"The conference was a great opportunity to hear from thoughtful researchers working to better understand how to make science more open", said Simine Vazire, associate professor at the University of California and one of the conference’s keynote speakers. "I especially enjoyed hearing from so many exceptional early career researchers - in my opinion they were the highlights of the meeting. The future of science is bright so long as we can continue to attract and support such great meta-scientists."
As a response to the replication crisis in psychology, the last six years witnessed the development and implementation of various standards of open science, most notably replicability projects, preregistrations, registered reports, open data, reproducible scripts, as well as transparency and openness promotion guidelines for scientific journals. "Supporting initiatives fostering open science, such as conferences, is highly important to me", said Moritz Heene, professor at LMU Munich and one of the organizers, about his motivation to set up the conference.
The general goal was to give a relatively broad overview of what has and what has not yet been achieved, what are still prevailing problems, and whether the aforementioned open science standards have led to new insights about psychological phenomena.
"I traveled to Trier exclusively for the conference"
Peter Steiner, associate professor at the University of Wisconsin-Madison traveled to Trier, exclusively for the Open Science Conference, to introduce his own work on replication to researchers in Europe and to learn what the currently discussed open science issues in Europe and psychology are. "I very much enjoyed attending the Open Science Conference because of its excellent program covering very interesting keynote addresses and high-quality talks", said Steiner. "I particularly liked the broad scope of issues addressed during the conference, from preregistration and replication issues to publication bias and p-hacking. I also enjoyed the opportunities to interact with conference participants very much."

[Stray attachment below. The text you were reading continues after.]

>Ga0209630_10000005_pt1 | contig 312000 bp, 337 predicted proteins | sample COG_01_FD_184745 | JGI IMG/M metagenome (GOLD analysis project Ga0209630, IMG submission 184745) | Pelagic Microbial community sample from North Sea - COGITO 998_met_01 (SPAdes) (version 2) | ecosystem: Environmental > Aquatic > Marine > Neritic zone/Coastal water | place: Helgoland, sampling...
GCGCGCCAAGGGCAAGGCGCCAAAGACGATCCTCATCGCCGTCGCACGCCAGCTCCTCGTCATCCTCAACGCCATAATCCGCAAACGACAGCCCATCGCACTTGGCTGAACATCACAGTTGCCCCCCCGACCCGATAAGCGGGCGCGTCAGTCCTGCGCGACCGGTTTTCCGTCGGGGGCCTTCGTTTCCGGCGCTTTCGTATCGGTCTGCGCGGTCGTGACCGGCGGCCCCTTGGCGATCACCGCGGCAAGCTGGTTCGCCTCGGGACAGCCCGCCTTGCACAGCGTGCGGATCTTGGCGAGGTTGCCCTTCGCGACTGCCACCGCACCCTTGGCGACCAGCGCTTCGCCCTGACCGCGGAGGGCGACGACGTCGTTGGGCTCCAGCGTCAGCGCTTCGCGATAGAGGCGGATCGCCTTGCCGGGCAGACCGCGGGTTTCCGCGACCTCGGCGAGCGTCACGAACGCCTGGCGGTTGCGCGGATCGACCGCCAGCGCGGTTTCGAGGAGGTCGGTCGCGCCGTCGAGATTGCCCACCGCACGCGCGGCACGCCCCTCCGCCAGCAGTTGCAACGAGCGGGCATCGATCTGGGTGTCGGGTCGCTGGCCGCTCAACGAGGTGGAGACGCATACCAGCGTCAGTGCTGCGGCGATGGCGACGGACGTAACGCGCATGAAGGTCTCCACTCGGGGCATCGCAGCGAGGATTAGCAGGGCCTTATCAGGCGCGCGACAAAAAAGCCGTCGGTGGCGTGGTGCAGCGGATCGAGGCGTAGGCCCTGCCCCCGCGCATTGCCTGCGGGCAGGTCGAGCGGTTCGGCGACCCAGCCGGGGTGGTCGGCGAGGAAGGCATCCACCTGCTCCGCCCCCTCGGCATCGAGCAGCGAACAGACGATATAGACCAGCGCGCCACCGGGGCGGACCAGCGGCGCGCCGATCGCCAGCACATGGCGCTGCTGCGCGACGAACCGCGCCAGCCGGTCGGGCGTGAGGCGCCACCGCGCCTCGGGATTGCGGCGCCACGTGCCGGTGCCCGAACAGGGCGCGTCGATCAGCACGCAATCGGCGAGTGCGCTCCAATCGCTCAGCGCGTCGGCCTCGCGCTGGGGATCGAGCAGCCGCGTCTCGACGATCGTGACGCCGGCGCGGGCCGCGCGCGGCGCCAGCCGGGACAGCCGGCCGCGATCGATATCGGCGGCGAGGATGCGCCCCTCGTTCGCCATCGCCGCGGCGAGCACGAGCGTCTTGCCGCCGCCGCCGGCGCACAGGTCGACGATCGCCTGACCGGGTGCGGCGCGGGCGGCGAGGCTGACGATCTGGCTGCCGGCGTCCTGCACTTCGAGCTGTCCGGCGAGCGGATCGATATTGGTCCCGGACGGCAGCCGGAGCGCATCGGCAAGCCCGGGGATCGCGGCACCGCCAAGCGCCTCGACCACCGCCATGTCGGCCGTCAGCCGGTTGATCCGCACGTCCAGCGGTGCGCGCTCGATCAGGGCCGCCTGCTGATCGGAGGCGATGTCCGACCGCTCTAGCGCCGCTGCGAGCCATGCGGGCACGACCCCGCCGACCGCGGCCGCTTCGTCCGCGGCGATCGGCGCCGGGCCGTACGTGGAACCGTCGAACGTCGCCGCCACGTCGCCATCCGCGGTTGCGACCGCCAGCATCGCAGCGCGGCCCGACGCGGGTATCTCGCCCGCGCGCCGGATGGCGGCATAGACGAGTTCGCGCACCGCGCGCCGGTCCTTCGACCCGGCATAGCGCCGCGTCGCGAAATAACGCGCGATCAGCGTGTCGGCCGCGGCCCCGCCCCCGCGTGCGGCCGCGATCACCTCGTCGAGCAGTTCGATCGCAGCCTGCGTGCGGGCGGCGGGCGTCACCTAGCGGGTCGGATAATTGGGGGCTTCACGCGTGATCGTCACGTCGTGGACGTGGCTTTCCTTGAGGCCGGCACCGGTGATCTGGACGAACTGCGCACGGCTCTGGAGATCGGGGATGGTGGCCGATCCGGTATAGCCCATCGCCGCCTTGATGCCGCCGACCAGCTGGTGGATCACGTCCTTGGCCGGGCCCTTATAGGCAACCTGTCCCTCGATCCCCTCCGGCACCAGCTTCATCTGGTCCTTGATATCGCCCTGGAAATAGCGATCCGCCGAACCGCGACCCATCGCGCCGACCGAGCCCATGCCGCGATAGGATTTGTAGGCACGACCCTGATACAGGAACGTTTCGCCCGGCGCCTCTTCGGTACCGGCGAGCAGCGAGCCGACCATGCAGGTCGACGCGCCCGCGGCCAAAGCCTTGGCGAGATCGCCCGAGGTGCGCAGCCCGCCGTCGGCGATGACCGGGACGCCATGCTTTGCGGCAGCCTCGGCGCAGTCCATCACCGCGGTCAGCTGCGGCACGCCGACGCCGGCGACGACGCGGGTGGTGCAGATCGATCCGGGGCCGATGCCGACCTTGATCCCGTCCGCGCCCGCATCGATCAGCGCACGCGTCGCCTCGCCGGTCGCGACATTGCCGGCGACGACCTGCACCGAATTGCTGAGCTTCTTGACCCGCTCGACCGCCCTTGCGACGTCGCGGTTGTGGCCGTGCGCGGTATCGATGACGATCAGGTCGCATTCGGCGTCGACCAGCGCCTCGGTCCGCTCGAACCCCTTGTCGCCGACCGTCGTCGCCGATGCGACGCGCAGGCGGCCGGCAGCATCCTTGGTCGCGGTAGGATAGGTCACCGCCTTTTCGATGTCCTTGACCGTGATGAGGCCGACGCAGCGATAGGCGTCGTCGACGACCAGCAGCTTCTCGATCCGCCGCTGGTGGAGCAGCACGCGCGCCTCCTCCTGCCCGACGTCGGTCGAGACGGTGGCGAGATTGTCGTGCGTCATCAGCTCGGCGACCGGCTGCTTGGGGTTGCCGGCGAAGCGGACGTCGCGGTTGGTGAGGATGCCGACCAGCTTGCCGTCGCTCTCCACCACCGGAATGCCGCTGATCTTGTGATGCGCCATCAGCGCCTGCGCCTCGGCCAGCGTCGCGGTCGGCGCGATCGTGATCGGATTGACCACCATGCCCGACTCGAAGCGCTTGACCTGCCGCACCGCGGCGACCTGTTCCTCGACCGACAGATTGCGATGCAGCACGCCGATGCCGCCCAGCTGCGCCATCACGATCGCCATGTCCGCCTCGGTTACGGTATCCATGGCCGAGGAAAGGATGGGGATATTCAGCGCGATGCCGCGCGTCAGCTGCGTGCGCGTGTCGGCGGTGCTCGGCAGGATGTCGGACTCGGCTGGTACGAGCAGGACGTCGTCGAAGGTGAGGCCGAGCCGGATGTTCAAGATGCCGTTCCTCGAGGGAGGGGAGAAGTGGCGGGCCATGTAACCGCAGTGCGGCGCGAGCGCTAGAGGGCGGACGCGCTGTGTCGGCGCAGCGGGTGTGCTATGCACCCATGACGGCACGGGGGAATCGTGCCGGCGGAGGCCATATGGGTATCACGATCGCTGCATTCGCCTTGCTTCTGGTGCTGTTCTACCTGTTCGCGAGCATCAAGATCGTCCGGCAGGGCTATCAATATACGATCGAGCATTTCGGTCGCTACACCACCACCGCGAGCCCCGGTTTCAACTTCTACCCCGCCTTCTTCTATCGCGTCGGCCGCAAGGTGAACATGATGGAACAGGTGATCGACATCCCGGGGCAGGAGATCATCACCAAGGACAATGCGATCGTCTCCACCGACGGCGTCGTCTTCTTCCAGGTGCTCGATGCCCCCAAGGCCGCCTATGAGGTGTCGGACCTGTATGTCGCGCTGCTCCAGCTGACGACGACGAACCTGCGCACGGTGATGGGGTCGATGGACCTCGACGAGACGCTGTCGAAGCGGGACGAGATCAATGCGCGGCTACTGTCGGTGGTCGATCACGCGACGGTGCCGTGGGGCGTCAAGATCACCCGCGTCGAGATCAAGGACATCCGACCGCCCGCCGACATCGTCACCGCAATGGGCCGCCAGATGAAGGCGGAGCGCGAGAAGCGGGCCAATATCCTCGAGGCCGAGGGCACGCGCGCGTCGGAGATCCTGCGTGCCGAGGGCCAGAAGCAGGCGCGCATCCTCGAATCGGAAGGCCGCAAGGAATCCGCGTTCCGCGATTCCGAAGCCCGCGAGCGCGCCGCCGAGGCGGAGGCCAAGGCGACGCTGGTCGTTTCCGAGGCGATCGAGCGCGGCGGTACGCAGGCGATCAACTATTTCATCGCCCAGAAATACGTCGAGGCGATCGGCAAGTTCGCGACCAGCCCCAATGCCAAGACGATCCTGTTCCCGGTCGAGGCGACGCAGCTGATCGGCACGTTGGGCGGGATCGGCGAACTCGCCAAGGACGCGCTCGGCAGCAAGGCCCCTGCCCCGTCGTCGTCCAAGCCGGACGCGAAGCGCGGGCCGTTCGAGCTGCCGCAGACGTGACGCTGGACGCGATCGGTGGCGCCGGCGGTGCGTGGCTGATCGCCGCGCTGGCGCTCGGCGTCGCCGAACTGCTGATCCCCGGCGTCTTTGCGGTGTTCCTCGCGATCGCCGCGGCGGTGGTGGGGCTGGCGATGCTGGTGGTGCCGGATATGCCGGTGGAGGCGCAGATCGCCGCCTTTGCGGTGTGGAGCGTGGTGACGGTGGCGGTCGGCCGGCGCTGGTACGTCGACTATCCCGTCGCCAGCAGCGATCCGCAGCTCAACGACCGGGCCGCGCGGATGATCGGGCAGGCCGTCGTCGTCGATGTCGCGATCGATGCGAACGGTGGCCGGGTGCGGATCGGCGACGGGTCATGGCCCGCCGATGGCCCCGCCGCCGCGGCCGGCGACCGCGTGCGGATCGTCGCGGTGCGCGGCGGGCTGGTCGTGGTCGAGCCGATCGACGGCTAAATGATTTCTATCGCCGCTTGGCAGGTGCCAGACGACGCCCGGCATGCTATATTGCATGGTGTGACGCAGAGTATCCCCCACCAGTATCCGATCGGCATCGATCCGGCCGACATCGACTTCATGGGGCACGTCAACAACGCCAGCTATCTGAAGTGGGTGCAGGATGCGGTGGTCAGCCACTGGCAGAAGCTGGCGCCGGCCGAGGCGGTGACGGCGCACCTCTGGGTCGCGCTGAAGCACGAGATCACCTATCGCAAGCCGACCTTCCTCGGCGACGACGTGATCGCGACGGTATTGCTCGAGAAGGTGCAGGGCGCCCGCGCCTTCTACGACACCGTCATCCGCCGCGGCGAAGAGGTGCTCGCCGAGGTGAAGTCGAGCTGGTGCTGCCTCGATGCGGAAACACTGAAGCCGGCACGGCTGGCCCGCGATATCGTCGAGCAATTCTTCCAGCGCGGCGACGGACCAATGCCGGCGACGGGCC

Moritz Heene drew a positive conclusion as well: "It was very well organized by ZPID, making it one of the most enjoyable and insightful conferences I have attended so far. Moreover, it brought together a group of mainly young open science enthusiasts presenting and discussing a broad range of open science topics. Offering them an opportunity to present and discuss their work is a building block for the future of open science in psychology." Heene can imagine organizing another Open Science Conference.
Could it take place in Trier again? ZPID director Michael Bosnjak: "Given the excellent ratings we have received by the participants, we are willing to organize a second open science event and welcome nominations for co-organizers."
The keynote talks by Simine Vazire, Greg Francis, Richard D. Morey and Tom Hardwicke are available as video via ZPID's media center.
The conference’s abstract collection, the final program and session slides are to be found in ZPID's repository.